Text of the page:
The former co-chair of the Peachtree Charter Middle School Foundation has filed a complaint against DeKalb Board of Education member Stan Jester, saying she felt threatened by him during a recent meeting with him and other school administrators.

Allegra Johnson, a longtime school volunteer, filed the complaint with the DeKalb County School District on Jan. 5. She resigned her post last month as co-chair of the foundation, citing her concerns about Jester’s behavior toward her that included him saying he would “come after her” and calling her a “bully.”

Stan Jester.

Jester says Johnson’s allegations were unfounded and he did not threaten her.

“I do not feel secure in making decisions or suggestions for PCMS because of this current situation,” Johnson wrote in her resignation letter, obtained from DCSD. “I believe they may infuriate Mr. Jester and lead to other verbal recourse against me or my family.”

Johnson declined to comment.

A DCSD spokesperson said the board will be considering the complaint, but details were not known at press time. DCSD does not have a separate ethics board. Superintendent Stephen Green declined to comment about the allegations.

According to the complaint, Johnson said she and PCMS Foundation co-chair Fran Bartel met Dec. 14 with Jester, Green and school board chair Melvin Johnson to discuss Jester’s recent questioning of the PCMS Foundation’s purchase of 80 iPads for $23,500 at the Dec. 4 school board meeting.

That discussion led to discussion of Jester’s “Fact Checker” blog, which Johnson criticized for being too critical of people and the school district.

“Mr. Jester threatened to ‘come after’ me personally for raising the issue of his disparaging comments. His tone and manner caused me enough fear that I have submitted my resignation to the PCMS Foundation,” she stated. “Mr. Jester also was allowed to name-call; baselessly accusing me of being a ‘bully.’”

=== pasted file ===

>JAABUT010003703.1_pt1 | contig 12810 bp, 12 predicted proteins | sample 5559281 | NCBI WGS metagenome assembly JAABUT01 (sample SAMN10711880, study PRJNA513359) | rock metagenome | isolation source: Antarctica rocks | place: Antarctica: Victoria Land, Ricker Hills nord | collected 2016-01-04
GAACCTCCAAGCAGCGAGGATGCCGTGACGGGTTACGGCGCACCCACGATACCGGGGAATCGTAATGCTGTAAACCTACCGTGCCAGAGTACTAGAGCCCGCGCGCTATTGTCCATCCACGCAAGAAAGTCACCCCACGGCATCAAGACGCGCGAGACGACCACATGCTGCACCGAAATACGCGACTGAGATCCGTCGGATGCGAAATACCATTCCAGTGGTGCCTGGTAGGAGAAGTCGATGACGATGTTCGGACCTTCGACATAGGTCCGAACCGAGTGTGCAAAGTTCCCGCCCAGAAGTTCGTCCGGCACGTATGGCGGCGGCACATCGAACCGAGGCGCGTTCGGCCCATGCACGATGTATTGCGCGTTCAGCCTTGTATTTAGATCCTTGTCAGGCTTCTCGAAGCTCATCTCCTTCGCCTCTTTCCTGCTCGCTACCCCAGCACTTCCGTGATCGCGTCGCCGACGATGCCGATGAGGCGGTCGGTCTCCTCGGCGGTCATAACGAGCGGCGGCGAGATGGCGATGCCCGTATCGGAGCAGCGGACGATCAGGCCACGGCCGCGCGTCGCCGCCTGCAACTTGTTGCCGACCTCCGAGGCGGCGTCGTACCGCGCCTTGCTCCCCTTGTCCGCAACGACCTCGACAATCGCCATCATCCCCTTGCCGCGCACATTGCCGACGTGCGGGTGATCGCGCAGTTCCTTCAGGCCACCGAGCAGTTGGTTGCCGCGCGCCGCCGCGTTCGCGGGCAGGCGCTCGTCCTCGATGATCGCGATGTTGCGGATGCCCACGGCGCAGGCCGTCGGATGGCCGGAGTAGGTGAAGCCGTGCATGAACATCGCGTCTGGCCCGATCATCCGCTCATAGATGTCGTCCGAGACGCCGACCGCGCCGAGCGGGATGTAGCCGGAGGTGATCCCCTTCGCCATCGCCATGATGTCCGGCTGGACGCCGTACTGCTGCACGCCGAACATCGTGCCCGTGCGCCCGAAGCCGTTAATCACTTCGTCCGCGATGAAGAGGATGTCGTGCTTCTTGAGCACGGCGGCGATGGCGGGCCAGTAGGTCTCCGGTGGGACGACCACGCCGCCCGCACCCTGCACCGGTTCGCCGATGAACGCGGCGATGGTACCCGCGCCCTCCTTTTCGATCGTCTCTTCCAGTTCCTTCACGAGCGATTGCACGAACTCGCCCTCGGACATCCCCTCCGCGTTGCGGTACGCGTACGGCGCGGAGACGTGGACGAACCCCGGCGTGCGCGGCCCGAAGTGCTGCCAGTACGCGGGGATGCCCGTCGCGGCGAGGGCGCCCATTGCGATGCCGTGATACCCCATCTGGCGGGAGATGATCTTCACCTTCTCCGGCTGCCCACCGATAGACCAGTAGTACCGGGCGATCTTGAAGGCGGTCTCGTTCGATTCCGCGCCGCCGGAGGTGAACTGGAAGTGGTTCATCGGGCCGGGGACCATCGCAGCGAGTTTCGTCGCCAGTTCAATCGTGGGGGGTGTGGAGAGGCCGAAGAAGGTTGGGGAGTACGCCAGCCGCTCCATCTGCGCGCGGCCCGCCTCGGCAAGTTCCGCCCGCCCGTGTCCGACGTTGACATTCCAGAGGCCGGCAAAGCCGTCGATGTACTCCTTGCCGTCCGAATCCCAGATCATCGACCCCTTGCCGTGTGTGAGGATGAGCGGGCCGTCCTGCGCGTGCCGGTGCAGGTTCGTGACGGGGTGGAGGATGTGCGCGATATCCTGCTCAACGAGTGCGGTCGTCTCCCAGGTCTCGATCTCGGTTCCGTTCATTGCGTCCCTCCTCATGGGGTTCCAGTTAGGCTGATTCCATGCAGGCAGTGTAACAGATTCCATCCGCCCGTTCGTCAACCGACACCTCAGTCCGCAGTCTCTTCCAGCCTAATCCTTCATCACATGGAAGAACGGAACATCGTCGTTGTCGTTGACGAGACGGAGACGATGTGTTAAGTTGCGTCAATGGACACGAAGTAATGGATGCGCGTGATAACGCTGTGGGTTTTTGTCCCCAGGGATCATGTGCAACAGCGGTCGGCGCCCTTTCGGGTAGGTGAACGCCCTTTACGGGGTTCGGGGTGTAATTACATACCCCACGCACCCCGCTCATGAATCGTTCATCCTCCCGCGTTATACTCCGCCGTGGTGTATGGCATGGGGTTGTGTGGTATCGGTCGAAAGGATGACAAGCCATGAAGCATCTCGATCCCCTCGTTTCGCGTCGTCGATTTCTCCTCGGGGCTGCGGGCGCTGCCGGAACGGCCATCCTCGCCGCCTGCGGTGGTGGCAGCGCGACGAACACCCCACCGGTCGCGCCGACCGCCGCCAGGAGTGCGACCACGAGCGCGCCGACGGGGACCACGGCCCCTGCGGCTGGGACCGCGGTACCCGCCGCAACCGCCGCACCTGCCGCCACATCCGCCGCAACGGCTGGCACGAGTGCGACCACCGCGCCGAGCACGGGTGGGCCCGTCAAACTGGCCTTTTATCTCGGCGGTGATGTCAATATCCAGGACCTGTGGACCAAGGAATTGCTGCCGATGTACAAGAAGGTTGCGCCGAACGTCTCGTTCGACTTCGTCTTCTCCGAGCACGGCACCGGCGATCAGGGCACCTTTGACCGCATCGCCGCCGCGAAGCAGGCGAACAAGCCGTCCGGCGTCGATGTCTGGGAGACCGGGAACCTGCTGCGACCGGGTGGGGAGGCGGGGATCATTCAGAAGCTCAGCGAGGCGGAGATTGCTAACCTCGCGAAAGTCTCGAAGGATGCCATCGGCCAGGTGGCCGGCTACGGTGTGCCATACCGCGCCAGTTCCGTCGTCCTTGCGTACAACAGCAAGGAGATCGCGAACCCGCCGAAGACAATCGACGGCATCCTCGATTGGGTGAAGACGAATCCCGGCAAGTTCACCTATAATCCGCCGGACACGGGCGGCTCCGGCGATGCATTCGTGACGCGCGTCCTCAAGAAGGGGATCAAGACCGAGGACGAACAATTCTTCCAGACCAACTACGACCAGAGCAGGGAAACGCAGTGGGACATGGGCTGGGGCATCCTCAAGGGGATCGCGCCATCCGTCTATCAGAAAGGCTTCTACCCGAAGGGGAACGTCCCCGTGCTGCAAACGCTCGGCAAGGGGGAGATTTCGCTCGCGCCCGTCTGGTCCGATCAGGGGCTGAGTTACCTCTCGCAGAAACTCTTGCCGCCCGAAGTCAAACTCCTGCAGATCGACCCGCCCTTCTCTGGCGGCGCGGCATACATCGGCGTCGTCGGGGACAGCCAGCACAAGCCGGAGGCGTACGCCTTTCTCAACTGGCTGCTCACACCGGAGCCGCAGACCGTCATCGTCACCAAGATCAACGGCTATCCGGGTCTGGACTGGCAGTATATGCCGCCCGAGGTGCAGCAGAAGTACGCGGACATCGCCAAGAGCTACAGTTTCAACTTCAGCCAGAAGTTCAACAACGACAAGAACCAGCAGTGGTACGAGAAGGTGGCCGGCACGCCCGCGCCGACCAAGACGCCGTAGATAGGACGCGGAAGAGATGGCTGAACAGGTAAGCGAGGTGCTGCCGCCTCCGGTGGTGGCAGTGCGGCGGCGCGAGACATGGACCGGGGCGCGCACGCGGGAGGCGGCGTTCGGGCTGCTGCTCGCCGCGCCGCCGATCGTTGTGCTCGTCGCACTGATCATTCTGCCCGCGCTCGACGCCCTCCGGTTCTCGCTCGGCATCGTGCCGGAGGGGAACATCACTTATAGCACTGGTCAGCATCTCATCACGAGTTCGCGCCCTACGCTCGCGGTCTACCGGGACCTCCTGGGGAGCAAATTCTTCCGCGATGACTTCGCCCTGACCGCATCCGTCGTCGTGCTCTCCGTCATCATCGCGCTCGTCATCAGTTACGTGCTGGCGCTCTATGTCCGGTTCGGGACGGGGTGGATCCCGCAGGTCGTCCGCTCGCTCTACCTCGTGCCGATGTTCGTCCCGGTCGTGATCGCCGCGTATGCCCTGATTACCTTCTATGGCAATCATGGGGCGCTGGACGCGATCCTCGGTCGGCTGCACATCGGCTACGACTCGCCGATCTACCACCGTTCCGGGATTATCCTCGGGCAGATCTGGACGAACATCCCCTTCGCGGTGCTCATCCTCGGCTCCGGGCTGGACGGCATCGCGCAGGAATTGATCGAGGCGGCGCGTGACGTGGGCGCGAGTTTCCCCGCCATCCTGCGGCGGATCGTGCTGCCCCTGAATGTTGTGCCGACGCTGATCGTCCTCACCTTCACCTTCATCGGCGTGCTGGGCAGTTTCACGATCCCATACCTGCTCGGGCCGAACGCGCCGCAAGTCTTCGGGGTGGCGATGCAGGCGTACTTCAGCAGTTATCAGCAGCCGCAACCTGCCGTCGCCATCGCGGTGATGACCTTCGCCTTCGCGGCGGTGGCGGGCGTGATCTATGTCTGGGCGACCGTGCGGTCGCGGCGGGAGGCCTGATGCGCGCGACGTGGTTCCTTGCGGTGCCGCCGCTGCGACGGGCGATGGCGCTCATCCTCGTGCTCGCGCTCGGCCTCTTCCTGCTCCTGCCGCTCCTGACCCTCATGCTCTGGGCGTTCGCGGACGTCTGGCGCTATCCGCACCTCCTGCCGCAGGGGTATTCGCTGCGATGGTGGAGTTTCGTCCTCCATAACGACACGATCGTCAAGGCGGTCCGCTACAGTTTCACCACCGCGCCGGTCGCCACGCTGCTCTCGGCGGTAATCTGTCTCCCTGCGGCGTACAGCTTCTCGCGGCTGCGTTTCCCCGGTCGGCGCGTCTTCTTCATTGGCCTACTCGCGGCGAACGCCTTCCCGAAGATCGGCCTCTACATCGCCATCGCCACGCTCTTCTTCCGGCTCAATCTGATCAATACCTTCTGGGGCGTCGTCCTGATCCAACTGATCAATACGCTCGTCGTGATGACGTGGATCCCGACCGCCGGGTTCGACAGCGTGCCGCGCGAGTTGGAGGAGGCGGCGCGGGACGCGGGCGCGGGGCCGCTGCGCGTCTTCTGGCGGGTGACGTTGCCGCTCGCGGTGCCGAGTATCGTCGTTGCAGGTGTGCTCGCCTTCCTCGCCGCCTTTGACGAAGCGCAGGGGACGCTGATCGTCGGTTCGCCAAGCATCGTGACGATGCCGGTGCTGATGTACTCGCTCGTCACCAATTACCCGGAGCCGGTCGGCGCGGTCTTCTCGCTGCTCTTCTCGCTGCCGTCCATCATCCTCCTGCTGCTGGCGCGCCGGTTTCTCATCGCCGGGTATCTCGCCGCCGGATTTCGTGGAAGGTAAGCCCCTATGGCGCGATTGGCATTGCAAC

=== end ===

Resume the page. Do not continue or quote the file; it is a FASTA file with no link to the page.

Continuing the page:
“In addition to the groundless delay of the iPad approval, the Foundation had concerns with Mr. Jester’s use of social media to disparage school councils and to criticize PCMS where his son attends. Multiple times Mr. Jester has mocked and ridiculed school councils on his ‘Fact Checker’ blog,” she stated in the complaint.

In an email, Jester said he had seen the complaint and it was his understanding that no action was going to be taken by the board. He also noted that his daughter went to PCMS for three years and now attends Dunwoody High School and that he has a son in his second year at PCMS. Each year he has donated to the PCMS Foundation, he said.

“While I appreciate the volunteering that Ms. Johnson has done over the years, she and I have disagreed on a number of issues concerning the Dunwoody school cluster,” Jester said in the email.

“Last year we disagreed about which plan would be best with respect to high school over-crowding. She also seems frustrated that I communicate my thoughts and opinions about school district matters in a transparent and open forum on my blog,” he said.